Wednesday, June 24, 2009

Taxes & more Taxes

At first I thought this was funny...then I realized the
awful truth of it.

Accounts Receivable Tax
Building Permit Tax
CDL license Tax
Cigarette Tax
Corporate Income Tax
Dog License Tax
Excise Taxes
Federal Income Tax
Federal Unemployment Tax (FUTA)
Fishing License Ta x
Food License Tax
Fuel Permit Tax
Gasoline Tax (44.75 cents per gallon)
Gross Receipts Tax
Hunting License Tax
Inheritance Tax
Inventory Tax
IRS Interest Charges IRS Penalties (tax on top of tax)
Liquor Tax
Luxury Taxes
Marriage License Tax
Medicare Tax
Personal Property Tax
Property Tax
Real Estate Tax
Se rvice Charge Tax
Social Security Tax
Road Usage Tax
Sales Tax
Recreational Vehicle Tax
School Tax
State Income Tax
State Unemployment Tax (SUTA)
Telephone Federal Excise Tax
Telephone Federal Universal Service FeeTax
Telephone Federal, State and Local Surcharge Taxes
Telephone Minimum Usage Surcharge Tax
Telephone Recurring and Non-recurring Charges Tax
TelephoneStateand Local Tax
Telephone Usage Charge Tax
Utility Taxes
Vehicle License Registration Tax
Vehicle Sales Tax
Watercraft Registration Tax
Well Permit Tax
Workers Compensation Tax


Not one of these taxes existed 100 years ago, and our
nation was the most prosperous in the world.

We had absolutely no national debt, had the largest
middleclass in the world, and Mom stayed home to raise the kids.

What happened? Can you spell 'politicians?'

And I still have to 'press 1' for English?

Herbicide Proves Deadly to Human Cells Also

Round-up is what is being used heavily on all Genetically Modified Food which can take high levels without killing the plant. Meanwhile it is still heavily contanminating the food that is then eaten.
Weed-Whacking Herbicide Proves Deadly to Human Cells
Used in gardens, farms, and parks around the world, the weed killer Roundup contains an ingredient that can suffocate human cells in a laboratory, researchers say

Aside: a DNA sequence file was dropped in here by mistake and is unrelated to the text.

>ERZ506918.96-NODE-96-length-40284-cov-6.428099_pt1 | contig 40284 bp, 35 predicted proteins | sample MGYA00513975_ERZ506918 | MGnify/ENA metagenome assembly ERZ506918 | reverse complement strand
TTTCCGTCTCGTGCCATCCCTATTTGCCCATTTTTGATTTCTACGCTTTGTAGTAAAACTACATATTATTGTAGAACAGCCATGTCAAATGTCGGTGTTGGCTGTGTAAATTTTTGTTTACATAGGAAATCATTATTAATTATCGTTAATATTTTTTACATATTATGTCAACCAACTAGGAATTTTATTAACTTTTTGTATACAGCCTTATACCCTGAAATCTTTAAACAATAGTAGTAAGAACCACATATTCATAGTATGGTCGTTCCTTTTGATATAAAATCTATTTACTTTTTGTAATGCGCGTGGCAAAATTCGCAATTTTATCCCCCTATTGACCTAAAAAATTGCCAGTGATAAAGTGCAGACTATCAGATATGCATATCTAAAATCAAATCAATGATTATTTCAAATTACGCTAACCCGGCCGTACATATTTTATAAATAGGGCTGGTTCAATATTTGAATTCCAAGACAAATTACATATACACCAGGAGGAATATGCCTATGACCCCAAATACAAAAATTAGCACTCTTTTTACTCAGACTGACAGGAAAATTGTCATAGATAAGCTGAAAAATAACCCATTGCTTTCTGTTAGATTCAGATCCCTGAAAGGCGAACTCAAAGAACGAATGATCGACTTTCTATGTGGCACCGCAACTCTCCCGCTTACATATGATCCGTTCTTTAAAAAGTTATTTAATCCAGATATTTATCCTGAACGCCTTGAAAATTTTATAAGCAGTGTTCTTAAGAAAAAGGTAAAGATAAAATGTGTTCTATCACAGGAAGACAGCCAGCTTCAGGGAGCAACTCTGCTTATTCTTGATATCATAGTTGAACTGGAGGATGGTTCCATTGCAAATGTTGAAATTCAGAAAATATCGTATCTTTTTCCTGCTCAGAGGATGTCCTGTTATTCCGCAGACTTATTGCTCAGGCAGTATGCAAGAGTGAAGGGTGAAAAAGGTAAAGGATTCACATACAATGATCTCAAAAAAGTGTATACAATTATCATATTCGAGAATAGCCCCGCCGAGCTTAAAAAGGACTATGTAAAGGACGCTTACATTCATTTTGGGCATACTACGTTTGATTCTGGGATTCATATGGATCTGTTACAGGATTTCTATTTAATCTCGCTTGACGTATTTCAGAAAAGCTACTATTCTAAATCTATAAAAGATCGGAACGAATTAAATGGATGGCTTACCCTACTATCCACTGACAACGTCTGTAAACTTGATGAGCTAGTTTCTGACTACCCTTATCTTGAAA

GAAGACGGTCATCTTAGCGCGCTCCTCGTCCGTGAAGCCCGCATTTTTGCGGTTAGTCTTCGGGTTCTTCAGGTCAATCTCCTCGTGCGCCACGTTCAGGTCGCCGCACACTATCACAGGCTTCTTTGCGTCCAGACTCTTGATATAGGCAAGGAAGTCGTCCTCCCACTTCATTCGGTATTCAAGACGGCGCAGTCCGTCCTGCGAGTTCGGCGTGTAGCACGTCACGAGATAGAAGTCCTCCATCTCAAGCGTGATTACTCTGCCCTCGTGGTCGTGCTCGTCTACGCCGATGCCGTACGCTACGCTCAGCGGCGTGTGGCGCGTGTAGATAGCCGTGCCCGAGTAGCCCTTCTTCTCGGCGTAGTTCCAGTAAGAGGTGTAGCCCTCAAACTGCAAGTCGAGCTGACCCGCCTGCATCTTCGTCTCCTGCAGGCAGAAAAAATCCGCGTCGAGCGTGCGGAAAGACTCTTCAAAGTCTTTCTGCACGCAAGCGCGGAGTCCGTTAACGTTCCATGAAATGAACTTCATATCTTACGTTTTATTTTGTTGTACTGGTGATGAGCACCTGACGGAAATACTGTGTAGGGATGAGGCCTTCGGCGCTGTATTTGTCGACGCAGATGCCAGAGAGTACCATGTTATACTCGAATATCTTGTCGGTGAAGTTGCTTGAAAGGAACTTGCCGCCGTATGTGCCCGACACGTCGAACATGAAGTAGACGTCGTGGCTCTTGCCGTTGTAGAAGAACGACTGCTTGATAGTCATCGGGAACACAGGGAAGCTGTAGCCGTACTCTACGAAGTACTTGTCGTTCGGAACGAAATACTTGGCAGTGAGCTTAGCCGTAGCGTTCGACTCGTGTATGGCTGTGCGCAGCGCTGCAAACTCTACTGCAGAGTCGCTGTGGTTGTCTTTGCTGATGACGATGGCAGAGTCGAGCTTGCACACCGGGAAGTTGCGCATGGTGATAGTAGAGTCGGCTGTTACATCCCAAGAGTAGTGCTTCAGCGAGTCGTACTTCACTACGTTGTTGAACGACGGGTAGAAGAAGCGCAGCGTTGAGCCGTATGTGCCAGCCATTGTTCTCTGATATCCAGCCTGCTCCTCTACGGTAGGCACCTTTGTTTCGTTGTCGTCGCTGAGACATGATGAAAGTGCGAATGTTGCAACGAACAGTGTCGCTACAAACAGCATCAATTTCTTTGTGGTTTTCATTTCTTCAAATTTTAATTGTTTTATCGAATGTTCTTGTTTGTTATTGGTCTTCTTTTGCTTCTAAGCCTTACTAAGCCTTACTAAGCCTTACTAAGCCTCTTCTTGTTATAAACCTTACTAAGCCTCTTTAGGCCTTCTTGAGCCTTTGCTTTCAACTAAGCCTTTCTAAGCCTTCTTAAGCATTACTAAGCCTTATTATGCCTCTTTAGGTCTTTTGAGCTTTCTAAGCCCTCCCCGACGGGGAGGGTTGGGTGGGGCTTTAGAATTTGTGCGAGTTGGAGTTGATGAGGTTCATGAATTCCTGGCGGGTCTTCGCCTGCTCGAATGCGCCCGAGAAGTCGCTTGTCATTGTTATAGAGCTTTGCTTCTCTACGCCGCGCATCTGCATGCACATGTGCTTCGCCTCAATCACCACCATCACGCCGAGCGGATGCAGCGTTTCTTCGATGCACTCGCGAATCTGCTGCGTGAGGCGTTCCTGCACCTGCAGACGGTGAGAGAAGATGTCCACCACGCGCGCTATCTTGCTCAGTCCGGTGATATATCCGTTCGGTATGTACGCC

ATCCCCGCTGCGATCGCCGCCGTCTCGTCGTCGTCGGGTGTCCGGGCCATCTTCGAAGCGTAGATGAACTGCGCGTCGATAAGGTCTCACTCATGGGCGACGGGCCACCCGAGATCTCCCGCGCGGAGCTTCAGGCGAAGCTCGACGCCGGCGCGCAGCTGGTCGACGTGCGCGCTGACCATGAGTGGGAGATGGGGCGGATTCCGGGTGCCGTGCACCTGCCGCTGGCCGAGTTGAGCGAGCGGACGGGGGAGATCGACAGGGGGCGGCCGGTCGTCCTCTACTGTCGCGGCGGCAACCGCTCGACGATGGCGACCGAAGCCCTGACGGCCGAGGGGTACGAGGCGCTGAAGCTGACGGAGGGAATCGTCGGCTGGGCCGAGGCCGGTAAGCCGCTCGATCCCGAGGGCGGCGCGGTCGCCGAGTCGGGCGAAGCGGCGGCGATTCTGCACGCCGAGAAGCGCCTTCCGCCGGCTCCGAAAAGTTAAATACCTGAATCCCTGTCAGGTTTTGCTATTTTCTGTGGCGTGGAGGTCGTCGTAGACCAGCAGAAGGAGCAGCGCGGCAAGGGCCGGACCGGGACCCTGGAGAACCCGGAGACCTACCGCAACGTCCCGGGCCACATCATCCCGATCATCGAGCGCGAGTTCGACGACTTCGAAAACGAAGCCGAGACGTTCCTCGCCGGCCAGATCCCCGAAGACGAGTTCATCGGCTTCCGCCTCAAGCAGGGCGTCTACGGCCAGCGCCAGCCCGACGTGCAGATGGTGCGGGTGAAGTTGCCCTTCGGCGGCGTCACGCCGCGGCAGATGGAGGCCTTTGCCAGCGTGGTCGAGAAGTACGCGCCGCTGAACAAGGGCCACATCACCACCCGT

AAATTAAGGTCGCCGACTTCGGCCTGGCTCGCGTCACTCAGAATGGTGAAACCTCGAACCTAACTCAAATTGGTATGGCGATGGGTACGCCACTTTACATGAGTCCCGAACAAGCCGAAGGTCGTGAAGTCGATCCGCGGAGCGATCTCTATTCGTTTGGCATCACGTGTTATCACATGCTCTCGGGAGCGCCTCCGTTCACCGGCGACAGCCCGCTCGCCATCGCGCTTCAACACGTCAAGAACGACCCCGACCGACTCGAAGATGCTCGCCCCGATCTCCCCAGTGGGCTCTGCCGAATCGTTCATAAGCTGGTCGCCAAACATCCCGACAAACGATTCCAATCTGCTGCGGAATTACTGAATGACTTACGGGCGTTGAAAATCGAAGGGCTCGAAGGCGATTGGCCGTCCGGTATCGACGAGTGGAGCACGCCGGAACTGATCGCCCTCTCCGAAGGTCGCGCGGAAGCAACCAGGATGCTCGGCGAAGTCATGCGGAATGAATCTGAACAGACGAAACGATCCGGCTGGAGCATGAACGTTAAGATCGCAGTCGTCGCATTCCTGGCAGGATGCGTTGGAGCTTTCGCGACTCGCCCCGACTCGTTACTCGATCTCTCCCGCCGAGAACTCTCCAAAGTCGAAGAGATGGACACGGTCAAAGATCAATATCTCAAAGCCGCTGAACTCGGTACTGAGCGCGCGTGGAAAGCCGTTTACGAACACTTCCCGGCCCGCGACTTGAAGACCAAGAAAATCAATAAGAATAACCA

By Crystal Gammon and Environmental Health News
June 23, 2009

WEED KILLER: New research has found that an 'inert' ingredient in the herbicide Roundup can kill human embryonic, placental, and umbilical cord cells
Used in yards, farms and parks throughout the world, Roundup has long been a top-selling weed killer. But now researchers have found that one of Roundup’s inert ingredients can kill human cells, particularly embryonic, placental and umbilical cord cells.
The new findings intensify a debate about so-called “inerts” — the solvents, preservatives, surfactants and other substances that manufacturers add to pesticides. Nearly 4,000 inert ingredients are approved for use by the U.S. Environmental Protection Agency.
Glyphosate, Roundup’s active ingredient, is the most widely used herbicide in the United States. About 100 million pounds are applied to U.S. farms and lawns every year, according to the EPA.
Until now, most health studies have focused on the safety of glyphosate, rather than the mixture of ingredients found in Roundup. But in the new study, scientists found that Roundup’s inert ingredients amplified the toxic effect on human cells—even at concentrations much more diluted than those used on farms and lawns.
One specific inert ingredient, polyethoxylated tallowamine, or POEA, was more deadly to human embryonic, placental and umbilical cord cells than the herbicide itself – a finding the researchers call “astonishing.”
“This clearly confirms that the [inert ingredients] in Roundup formulations are not inert,” wrote the study authors from France’s University of Caen. “Moreover, the proprietary mixtures available on the market could cause cell damage and even death [at the] residual levels” found on Roundup-treated crops, such as soybeans, alfalfa and corn, or lawns and gardens.
The research team suspects that Roundup might cause pregnancy problems by interfering with hormone production, possibly leading to abnormal fetal development, low birth weights or miscarriages.
Monsanto, Roundup’s manufacturer, contends that the methods used in the study don’t reflect realistic conditions and that their product, which has been sold since the 1970s, is safe when used as directed. Hundreds of studies over the past 35 years have addressed the safety of glyphosate.
“Roundup has one of the most extensive human health safety and environmental data packages of any pesticide that's out there,” said Monsanto spokesman John Combest. “It's used in public parks, it's used to protect schools. There's been a great deal of study on Roundup, and we're very proud of its performance.”